I recently had a conversation with my sister-in-law, whose baby is due in November, about what to pack in her hospital bag. It got me thinking about what I packed and wish I had packed. It’s really hard to know exactly how many baby grows to include when you could be in hospital for one night or ten. In my case, I think I packed enough outfits for the baby to be in hospital for a month!

There are loads of lists online that will tell you the essentials you need for yourself and baby, but I’ve come up with a few things that I found useful and a few I hadn’t thought of at the time but would definitely recommend.

Obviously each person’s needs differ and perhaps a Cadbury’s cream egg won’t be top of your list, but I really enjoyed eating one after childbirth once the shock had worn off and hunger kicked in (I’m always hungry).

1. Maternity pads

People told me I needed loads of these and I thought they were exaggerating – they were not! You need the really thick ones and lots of them. Those purple packs of Always night-time pads just aren’t going to cut it. Add to this some old pants that you don’t mind throwing away. As I was virtually incontinent for the last week of my pregnancy, I had bought loads of Tena lady throw-away pants (they are a bit like pull-up nappies but for adults). These were actually an amazing find, because I wasn’t worried about leakages and then you could rip them off at the sides and chuck the whole thing away.

2. Sports drinks

If you end up using gas-and-air during labour your mouth gets really dry. I bought a couple of bottles of still Lucozade in fruity flavours (I can’t remember the exact ones but they tasted nice. Oh and don’t get fizzy ones!). The style of drinks bottle was really easy to sip from, as you didn’t have to keep unscrewing the top and the fruity flavour was refreshing, plus it gave me a sugar boost when I needed it.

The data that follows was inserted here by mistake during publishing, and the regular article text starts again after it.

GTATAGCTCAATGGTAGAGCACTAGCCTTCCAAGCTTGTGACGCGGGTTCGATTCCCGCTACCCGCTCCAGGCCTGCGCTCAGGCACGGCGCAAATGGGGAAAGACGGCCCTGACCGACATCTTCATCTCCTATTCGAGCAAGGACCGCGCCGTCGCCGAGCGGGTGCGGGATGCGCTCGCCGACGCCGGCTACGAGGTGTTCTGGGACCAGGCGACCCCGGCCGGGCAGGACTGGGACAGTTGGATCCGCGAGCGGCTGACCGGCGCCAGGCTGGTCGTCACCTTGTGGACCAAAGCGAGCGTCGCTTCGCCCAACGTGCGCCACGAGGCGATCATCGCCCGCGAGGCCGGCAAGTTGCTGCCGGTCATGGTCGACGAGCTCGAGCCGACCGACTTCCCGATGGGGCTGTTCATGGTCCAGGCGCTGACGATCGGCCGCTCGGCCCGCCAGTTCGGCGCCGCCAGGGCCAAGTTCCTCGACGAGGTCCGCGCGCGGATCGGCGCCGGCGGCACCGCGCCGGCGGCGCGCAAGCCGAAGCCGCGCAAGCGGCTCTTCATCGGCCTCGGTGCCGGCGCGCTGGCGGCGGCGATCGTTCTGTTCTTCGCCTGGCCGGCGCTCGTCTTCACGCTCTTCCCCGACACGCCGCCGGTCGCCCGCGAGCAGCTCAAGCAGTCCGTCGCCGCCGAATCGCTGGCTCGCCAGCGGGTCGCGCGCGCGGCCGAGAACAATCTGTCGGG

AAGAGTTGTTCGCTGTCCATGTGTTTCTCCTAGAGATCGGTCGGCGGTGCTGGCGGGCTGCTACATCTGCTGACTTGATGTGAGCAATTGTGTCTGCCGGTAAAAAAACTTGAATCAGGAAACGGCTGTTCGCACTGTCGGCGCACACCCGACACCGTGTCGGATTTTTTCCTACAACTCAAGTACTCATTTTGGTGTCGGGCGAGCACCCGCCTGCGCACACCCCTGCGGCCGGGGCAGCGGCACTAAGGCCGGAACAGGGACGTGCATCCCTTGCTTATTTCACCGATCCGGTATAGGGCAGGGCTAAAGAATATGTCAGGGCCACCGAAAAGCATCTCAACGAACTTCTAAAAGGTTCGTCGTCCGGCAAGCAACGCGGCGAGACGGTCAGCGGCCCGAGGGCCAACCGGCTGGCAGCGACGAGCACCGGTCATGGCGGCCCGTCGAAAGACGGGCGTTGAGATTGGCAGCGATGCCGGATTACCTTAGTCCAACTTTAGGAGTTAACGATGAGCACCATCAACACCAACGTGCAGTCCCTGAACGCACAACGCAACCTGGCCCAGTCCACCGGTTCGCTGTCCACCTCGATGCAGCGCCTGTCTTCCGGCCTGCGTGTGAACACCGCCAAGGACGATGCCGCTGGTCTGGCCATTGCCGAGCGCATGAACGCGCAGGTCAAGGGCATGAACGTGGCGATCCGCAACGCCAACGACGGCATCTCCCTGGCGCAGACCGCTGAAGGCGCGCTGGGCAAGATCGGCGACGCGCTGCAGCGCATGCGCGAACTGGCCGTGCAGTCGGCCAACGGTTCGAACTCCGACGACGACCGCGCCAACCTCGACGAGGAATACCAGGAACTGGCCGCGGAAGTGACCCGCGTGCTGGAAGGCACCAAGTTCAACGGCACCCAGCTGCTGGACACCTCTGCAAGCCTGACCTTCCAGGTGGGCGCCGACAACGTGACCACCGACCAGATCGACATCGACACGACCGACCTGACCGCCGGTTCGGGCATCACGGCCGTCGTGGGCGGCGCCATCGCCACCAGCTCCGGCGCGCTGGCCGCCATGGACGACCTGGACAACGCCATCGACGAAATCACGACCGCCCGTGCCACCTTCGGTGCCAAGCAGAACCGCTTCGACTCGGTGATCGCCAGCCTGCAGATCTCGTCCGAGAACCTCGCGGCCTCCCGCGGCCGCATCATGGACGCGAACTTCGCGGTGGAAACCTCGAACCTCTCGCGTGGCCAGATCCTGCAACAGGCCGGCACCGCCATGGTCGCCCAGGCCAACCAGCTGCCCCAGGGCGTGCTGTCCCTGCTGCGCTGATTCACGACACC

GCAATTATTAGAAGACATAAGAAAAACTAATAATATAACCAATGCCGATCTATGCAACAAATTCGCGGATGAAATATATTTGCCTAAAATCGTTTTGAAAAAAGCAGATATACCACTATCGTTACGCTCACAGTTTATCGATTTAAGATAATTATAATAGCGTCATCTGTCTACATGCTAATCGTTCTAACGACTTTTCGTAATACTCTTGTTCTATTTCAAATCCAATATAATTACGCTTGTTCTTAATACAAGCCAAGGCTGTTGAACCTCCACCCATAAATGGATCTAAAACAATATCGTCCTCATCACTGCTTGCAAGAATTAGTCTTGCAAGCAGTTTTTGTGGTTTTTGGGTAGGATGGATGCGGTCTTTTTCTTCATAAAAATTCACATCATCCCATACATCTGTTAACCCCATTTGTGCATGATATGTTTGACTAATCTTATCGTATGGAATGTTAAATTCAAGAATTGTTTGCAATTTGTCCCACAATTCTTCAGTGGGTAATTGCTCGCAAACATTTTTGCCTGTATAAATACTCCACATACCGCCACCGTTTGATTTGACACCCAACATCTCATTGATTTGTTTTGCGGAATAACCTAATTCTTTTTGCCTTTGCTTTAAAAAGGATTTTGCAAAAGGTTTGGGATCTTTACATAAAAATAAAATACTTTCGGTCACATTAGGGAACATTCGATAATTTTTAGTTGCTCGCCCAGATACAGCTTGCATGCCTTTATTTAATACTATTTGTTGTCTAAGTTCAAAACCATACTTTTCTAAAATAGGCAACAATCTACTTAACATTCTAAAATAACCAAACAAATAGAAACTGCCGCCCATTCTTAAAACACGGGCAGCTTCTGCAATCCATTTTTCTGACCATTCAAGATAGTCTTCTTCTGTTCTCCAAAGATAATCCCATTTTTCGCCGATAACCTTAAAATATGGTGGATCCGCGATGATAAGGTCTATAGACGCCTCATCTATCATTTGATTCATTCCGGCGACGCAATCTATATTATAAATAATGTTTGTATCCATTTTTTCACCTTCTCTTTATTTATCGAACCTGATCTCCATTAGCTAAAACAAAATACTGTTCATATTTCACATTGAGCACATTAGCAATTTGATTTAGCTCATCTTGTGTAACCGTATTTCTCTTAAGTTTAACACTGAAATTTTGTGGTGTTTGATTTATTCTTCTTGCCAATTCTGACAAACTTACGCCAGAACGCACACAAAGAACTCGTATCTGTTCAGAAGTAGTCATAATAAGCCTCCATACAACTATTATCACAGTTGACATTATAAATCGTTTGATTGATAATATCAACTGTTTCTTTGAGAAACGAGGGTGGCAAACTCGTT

3. Post-birth snacks

I’ve never been happier than when Grump came back from the hospital café with a Cadbury’s crème egg. You might not think you will fancy anything like that, but pack a couple of treats for after the birth – you’ll need all the little perk-me-ups you can get. I also managed to get in a KitKat Chunky while floating in the birthing pool (that was probably the best part of my labour).

4. Eye mask

I found sleeping in hospital really difficult and wearing an eye mask made it that bit easier. I would also recommend ear plugs, but you probably need to be able to hear your baby crying when he/she is hungry! I spent my first night in hospital in triage waiting for my contractions to start and my second night in the delivery suite as there were no rooms in post-natal. In the room next to me was a screamer. I heard her entire labour in crystal-clear surround sound. Enough said.

5. F is for Formula

Even though I intended to breastfeed, I took in a pack of little bottles of made-up formula. They came in a sterilised bottle with a separate sterilised teat, so all you had to do was put the teat on the bottle and it was ready to go. I think the hospital will give you one if you ask, but I didn’t want to be judged for offering formula instead of breast. I gave the J a bottle on the first night of her life, as she was struggling to latch on and was crying for milk. I then went on to successfully breastfeed her for the next 4 months. Using a little bit of formula is not a crime. Why do health professionals make us feel like it is??? (That’s a whole other discussion/blog post).

6. Nipple shields